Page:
Beginnings of the port
Otaru port was mainly developed for the distribution of coal from Hokkaido to other parts of Japan, and importing commodities such as rice and sake for the Kaitaku people (the Japanese who settled Hokkaido), many of whom found employment in Otaru’s job centers. Most of the banks were centered around Otaru, and there was more traffic than in Sapporo. After Kaitakushi（Department for development of Hokkaido) moved to Sapporo, while the shipping centre remained in Otaru, information was more centralized in Sapporo. Then the banks also moved. Along with the development of Hokkaido and population growth in Sapporo, more commodities were distributed (shifting from coal to indigo products, soybeans, azuki beans etc.)
Once Tomakomai port became a national project, they invited corporations, industrialized their port and started to deal with commodities. This was the beginning of the distribution shift from Otaru to Tomakomai. After the Fukushima disaster, there has been a consciousness that the Pacific Ocean and Sea of Japan transport networks must both develop together. For example during the disaster, it was better to avoid working only with Tomakomai port. During the Showa period, the “roll-on roll-off” system was invented, in which trucks drive their trailers directly onto the ship; it was superior to the prior way. However, employment at Otaru port has declined, because of Tomakomai and better transport systems. Truck drivers themselves belong to private companies, each with their own different situation.
Animal feed companies were established and a mill was set up on the docks, so wheat and corn imports started to increase; most for animal feed, with only 2% for human consumption. Changes in eating habits from Japanese foods to western foods pushed contributed to these increases.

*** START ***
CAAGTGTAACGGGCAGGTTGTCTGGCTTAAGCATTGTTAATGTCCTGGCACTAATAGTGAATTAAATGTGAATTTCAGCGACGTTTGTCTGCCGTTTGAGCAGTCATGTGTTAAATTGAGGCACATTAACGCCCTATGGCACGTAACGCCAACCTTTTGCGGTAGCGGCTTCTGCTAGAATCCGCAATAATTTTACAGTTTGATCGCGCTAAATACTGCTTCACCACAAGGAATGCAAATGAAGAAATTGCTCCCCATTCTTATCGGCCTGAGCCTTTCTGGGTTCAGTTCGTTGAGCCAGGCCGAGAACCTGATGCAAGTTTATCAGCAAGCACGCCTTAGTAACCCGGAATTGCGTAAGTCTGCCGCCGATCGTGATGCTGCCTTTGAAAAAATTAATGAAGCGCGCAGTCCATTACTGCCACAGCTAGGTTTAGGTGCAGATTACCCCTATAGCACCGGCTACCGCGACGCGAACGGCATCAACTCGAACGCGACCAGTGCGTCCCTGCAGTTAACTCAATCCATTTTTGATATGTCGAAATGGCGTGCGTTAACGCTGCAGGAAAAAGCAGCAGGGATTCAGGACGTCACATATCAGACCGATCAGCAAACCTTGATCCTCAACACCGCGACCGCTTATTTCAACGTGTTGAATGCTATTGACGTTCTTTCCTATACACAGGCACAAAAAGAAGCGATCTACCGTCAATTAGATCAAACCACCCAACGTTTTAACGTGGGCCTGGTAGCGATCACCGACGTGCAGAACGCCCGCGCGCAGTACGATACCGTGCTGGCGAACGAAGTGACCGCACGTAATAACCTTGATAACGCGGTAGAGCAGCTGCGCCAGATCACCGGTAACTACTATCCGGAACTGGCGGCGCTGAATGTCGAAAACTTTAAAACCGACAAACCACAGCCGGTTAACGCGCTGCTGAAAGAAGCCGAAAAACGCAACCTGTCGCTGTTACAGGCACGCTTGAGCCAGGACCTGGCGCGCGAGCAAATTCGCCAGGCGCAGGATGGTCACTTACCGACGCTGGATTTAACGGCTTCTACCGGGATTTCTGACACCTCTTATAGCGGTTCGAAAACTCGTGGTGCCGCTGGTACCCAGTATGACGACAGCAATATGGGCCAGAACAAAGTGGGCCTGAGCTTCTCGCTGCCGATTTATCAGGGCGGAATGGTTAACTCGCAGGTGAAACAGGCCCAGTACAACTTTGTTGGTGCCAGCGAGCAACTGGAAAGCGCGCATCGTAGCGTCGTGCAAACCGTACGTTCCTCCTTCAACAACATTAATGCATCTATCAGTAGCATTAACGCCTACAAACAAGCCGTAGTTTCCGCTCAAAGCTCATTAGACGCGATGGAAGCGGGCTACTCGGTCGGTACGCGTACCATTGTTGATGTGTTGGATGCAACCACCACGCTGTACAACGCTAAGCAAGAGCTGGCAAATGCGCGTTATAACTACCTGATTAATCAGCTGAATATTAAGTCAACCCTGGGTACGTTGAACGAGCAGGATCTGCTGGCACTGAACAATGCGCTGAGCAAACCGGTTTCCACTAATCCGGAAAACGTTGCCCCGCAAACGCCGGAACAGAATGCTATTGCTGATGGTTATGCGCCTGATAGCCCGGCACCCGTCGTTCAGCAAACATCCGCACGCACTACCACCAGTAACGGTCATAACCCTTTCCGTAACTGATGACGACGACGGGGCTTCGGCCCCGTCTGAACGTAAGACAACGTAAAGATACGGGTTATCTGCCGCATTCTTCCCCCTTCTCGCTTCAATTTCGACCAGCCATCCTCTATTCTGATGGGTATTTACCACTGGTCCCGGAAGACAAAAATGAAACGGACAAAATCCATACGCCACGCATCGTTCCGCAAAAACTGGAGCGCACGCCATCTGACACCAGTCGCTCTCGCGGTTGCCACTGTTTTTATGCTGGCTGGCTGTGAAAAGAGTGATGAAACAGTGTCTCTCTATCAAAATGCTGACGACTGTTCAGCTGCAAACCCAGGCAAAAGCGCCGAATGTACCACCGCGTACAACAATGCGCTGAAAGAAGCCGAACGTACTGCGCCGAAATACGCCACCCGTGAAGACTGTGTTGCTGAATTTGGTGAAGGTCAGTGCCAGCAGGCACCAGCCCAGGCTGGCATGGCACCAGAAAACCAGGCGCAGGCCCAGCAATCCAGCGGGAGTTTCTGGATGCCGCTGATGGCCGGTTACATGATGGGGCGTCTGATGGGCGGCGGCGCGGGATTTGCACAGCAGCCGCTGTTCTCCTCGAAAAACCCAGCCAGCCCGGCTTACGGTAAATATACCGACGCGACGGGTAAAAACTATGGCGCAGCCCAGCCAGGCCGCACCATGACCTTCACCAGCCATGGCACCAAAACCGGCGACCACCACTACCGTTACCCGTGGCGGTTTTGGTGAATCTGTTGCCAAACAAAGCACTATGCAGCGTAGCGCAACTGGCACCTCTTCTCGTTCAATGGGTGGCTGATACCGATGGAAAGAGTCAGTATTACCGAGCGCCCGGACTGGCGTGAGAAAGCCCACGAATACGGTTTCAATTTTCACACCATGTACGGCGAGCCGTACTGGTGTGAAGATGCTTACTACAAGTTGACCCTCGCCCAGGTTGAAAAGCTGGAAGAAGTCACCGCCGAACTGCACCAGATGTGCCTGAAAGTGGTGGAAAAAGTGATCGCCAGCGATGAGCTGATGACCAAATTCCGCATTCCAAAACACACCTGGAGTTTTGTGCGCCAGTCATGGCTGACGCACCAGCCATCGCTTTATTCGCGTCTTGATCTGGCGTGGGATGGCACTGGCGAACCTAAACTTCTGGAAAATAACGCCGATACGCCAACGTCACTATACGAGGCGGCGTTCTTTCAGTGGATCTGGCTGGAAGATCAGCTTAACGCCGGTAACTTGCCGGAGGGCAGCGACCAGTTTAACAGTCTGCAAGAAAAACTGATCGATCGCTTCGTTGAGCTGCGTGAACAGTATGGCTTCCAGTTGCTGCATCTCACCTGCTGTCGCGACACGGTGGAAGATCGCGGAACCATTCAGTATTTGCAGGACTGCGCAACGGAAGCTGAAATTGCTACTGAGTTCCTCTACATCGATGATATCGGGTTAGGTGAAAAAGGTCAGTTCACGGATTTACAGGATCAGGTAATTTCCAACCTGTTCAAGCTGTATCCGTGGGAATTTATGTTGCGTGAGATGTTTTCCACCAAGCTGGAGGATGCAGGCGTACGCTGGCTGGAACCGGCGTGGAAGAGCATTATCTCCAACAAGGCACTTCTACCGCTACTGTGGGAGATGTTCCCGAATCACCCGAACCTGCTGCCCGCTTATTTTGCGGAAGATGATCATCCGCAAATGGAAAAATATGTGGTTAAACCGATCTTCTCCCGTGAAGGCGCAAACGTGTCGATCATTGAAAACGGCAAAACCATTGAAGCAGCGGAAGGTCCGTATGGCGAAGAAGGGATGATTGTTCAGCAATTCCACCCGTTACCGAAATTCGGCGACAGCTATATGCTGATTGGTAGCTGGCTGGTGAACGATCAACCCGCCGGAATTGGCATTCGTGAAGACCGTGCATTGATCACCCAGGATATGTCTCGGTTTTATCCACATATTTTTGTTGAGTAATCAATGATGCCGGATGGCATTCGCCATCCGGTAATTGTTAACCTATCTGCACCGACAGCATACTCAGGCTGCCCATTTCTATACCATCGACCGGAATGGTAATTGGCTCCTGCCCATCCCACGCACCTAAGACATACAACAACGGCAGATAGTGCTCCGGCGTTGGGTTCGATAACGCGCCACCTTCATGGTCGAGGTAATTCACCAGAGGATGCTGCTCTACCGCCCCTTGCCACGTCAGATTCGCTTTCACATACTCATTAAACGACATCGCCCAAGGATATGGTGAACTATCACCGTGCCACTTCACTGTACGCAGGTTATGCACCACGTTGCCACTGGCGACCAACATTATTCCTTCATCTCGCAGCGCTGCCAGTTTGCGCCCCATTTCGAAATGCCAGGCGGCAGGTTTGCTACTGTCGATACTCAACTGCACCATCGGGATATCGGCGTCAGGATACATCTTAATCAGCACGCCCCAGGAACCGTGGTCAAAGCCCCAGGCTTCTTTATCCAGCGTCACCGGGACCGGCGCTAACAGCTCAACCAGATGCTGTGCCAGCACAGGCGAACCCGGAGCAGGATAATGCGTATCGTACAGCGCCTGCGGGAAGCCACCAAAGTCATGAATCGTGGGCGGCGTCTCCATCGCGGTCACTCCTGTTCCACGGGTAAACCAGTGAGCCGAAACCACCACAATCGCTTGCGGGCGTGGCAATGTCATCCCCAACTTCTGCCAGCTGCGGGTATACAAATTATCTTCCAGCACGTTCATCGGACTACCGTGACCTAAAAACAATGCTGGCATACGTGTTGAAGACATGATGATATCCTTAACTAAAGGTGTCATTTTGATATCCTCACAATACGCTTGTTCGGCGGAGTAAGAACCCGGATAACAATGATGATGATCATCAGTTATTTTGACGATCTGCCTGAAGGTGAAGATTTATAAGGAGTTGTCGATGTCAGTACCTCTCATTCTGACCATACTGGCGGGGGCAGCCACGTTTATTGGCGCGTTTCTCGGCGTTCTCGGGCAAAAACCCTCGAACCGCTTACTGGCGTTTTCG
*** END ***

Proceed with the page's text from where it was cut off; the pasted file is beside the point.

Likewise, cows and pigs also started to be raised with feed, whereas before the war there were no cattle farmers, only a couple of animals at home, eating people’s leftovers. Animal feed produced in Otaru is distributed all over Hokkaido. If TPP takes effect, foreign capital won’t necessarily flow into Otaru because manufactured, finished feed will come in, so the probability here is the disappearance of feed manufacture in Japan.
In terms of products, what arrives from the USA and Canada—and in fact, they are exclusively American products—includes feed and wheat. China ships manufactured products destined for the 100 yen shops, and clothes. Australia sends wheat. There has been an increase in trade with Russia, exporting second hand cars and used tires, and importing fish and sea urchins; no manufactured products come in from Russia.
There is no export to US, Canada or China. They just ship empty containers back. The port charges fees empty or not so it does not matter whether material is inside.
Otaru’s population decline is leading to the loss of consumption, which in turn influences the decline of shipping. Meanwhile, Otaru is no. 1 in Hokkaido for passenger and tourist traffic. The port authority does not make money due to this, as these ferries do not use the storehouses, but the city itself does make money. Tourism has grown because of the baby boom generation retiring and pensions and saved money; this will continue to grow. But the possibility of a casino is limited because Otaru Port does not have the capacity of bringing in all the casino-scale institutions, and physically there is no space. It also does not fit into the current old Otaru landscape…
to be continued…